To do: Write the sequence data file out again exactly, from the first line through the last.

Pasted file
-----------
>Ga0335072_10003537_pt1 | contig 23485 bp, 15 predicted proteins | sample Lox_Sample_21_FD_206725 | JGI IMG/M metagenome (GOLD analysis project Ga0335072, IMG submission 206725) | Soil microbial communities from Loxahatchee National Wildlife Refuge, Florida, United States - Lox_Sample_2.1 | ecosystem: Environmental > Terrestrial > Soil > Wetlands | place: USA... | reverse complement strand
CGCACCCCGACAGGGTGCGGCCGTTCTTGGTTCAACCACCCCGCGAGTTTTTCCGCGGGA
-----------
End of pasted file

>Ga0335072_10003537_pt1 | contig 23485 bp, 15 predicted proteins | sample Lox_Sample_21_FD_206725 | JGI IMG/M metagenome (GOLD analysis project Ga0335072, IMG submission 206725) | Soil microbial communities from Loxahatchee National Wildlife Refuge, Florida, United States - Lox_Sample_2.1 | ecosystem: Environmental > Terrestrial > Soil > Wetlands | place: USA... | reverse complement strand
CGCACCCCGACAGGGTGCGGCCGTTCTTGGTTCAACCACCCCGCGAGTTTTTCCGCGGGA